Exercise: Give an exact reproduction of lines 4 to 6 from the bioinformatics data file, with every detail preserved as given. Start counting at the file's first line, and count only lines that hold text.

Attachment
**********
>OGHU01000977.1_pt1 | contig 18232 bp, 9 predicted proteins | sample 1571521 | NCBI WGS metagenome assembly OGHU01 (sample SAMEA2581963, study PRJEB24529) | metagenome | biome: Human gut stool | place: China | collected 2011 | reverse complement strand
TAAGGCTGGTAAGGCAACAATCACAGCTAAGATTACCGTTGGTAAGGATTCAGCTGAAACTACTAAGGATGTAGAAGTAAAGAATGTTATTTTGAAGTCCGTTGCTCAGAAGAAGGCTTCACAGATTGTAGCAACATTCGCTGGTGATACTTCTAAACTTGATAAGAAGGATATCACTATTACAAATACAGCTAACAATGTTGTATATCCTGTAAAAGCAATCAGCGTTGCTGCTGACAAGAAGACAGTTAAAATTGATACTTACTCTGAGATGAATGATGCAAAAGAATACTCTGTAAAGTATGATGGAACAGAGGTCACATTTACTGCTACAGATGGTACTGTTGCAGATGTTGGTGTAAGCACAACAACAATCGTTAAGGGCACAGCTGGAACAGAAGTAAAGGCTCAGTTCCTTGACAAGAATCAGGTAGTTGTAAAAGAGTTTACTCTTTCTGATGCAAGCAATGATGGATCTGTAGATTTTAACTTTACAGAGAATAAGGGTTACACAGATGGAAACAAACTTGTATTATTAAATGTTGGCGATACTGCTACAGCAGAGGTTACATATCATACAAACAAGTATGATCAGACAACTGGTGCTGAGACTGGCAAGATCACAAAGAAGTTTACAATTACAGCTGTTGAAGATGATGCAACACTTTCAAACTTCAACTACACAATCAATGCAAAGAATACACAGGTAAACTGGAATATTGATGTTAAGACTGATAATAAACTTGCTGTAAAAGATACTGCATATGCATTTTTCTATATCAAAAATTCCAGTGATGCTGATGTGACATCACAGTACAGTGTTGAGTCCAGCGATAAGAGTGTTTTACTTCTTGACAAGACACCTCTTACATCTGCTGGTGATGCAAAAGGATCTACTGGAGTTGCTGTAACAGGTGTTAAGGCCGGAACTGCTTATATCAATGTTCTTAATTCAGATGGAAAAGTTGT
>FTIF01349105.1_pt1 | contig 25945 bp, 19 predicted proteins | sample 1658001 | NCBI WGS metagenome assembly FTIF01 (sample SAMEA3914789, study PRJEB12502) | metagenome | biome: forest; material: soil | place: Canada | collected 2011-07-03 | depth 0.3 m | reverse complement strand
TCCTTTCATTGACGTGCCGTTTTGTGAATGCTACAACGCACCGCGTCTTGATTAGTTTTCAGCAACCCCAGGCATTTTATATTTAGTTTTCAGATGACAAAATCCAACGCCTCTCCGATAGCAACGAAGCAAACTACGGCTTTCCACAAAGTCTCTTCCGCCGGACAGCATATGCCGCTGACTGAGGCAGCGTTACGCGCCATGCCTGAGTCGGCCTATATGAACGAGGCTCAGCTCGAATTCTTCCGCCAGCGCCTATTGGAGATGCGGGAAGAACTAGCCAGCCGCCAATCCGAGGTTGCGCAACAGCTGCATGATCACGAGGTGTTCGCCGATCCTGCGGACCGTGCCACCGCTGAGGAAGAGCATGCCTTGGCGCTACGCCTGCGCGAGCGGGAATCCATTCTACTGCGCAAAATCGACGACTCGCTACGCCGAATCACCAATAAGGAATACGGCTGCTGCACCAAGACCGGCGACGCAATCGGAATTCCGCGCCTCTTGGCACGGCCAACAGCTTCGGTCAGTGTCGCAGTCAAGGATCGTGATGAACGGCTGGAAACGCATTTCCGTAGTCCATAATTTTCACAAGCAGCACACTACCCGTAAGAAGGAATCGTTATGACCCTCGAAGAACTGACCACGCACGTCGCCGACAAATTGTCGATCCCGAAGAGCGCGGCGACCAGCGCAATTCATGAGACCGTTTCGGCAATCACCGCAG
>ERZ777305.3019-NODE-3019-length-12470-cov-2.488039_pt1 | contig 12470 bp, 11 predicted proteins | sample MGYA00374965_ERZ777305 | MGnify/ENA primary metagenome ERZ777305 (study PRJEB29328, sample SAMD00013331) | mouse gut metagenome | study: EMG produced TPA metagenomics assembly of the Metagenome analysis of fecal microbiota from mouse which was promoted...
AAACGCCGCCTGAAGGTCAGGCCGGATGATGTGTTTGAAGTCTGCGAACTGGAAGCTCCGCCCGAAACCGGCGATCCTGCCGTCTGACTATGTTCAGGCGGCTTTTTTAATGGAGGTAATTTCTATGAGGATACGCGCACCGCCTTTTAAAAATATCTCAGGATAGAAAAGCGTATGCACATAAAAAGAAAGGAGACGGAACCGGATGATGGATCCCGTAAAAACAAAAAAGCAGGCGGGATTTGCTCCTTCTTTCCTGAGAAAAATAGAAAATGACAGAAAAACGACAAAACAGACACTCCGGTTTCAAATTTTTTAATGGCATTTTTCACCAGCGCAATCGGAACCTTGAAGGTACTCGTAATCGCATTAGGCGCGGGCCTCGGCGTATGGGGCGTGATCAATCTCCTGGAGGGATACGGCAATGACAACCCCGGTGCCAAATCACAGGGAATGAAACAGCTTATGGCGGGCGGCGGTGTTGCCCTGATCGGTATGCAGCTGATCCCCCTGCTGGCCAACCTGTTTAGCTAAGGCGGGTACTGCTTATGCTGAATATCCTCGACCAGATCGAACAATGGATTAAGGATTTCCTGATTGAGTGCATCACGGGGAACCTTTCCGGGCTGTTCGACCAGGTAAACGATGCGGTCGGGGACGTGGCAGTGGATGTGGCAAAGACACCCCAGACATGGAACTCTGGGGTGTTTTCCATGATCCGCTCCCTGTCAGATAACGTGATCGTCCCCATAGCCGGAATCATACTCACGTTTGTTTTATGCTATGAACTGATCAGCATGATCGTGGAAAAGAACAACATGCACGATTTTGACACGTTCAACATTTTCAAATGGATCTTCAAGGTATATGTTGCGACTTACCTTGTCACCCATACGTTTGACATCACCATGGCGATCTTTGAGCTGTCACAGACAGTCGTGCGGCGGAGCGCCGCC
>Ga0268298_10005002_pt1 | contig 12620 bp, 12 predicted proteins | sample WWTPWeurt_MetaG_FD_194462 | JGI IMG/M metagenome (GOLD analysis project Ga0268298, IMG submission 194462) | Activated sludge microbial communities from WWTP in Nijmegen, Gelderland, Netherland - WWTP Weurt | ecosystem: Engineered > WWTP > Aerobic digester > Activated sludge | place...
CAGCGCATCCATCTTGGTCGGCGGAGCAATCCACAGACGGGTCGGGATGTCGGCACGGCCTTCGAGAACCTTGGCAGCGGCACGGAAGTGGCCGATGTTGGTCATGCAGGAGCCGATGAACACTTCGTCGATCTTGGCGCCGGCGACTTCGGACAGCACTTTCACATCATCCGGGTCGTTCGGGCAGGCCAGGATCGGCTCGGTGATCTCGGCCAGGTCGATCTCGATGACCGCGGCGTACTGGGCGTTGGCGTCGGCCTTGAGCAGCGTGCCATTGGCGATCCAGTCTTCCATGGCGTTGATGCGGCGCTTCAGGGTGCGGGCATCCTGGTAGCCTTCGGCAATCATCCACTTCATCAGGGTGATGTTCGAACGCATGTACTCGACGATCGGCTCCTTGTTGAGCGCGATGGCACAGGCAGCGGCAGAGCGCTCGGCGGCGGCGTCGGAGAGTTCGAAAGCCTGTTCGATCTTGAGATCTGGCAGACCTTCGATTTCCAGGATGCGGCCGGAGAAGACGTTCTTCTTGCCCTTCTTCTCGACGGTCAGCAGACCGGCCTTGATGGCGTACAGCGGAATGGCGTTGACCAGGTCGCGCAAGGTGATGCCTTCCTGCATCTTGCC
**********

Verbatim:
TCCTTTCATTGACGTGCCGTTTTGTGAATGCTACAACGCACCGCGTCTTGATTAGTTTTCAGCAACCCCAGGCATTTTATATTTAGTTTTCAGATGACAAAATCCAACGCCTCTCCGATAGCAACGAAGCAAACTACGGCTTTCCACAAAGTCTCTTCCGCCGGACAGCATATGCCGCTGACTGAGGCAGCGTTACGCGCCATGCCTGAGTCGGCCTATATGAACGAGGCTCAGCTCGAATTCTTCCGCCAGCGCCTATTGGAGATGCGGGAAGAACTAGCCAGCCGCCAATCCGAGGTTGCGCAACAGCTGCATGATCACGAGGTGTTCGCCGATCCTGCGGACCGTGCCACCGCTGAGGAAGAGCATGCCTTGGCGCTACGCCTGCGCGAGCGGGAATCCATTCTACTGCGCAAAATCGACGACTCGCTACGCCGAATCACCAATAAGGAATACGGCTGCTGCACCAAGACCGGCGACGCAATCGGAATTCCGCGCCTCTTGGCACGGCCAACAGCTTCGGTCAGTGTCGCAGTCAAGGATCGTGATGAACGGCTGGAAACGCATTTCCGTAGTCCATAATTTTCACAAGCAGCACACTACCCGTAAGAAGGAATCGTTATGACCCTCGAAGAACTGACCACGCACGTCGCCGACAAATTGTCGATCCCGAAGAGCGCGGCGACCAGCGCAATTCATGAGACCGTTTCGGCAATCACCGCAG
>ERZ777305.3019-NODE-3019-length-12470-cov-2.488039_pt1 | contig 12470 bp, 11 predicted proteins | sample MGYA00374965_ERZ777305 | MGnify/ENA primary metagenome ERZ777305 (study PRJEB29328, sample SAMD00013331) | mouse gut metagenome | study: EMG produced TPA metagenomics assembly of the Metagenome analysis of fecal microbiota from mouse which was promoted...
AAACGCCGCCTGAAGGTCAGGCCGGATGATGTGTTTGAAGTCTGCGAACTGGAAGCTCCGCCCGAAACCGGCGATCCTGCCGTCTGACTATGTTCAGGCGGCTTTTTTAATGGAGGTAATTTCTATGAGGATACGCGCACCGCCTTTTAAAAATATCTCAGGATAGAAAAGCGTATGCACATAAAAAGAAAGGAGACGGAACCGGATGATGGATCCCGTAAAAACAAAAAAGCAGGCGGGATTTGCTCCTTCTTTCCTGAGAAAAATAGAAAATGACAGAAAAACGACAAAACAGACACTCCGGTTTCAAATTTTTTAATGGCATTTTTCACCAGCGCAATCGGAACCTTGAAGGTACTCGTAATCGCATTAGGCGCGGGCCTCGGCGTATGGGGCGTGATCAATCTCCTGGAGGGATACGGCAATGACAACCCCGGTGCCAAATCACAGGGAATGAAACAGCTTATGGCGGGCGGCGGTGTTGCCCTGATCGGTATGCAGCTGATCCCCCTGCTGGCCAACCTGTTTAGCTAAGGCGGGTACTGCTTATGCTGAATATCCTCGACCAGATCGAACAATGGATTAAGGATTTCCTGATTGAGTGCATCACGGGGAACCTTTCCGGGCTGTTCGACCAGGTAAACGATGCGGTCGGGGACGTGGCAGTGGATGTGGCAAAGACACCCCAGACATGGAACTCTGGGGTGTTTTCCATGATCCGCTCCCTGTCAGATAACGTGATCGTCCCCATAGCCGGAATCATACTCACGTTTGTTTTATGCTATGAACTGATCAGCATGATCGTGGAAAAGAACAACATGCACGATTTTGACACGTTCAACATTTTCAAATGGATCTTCAAGGTATATGTTGCGACTTACCTTGTCACCCATACGTTTGACATCACCATGGCGATCTTTGAGCTGTCACAGACAGTCGTGCGGCGGAGCGCCGCC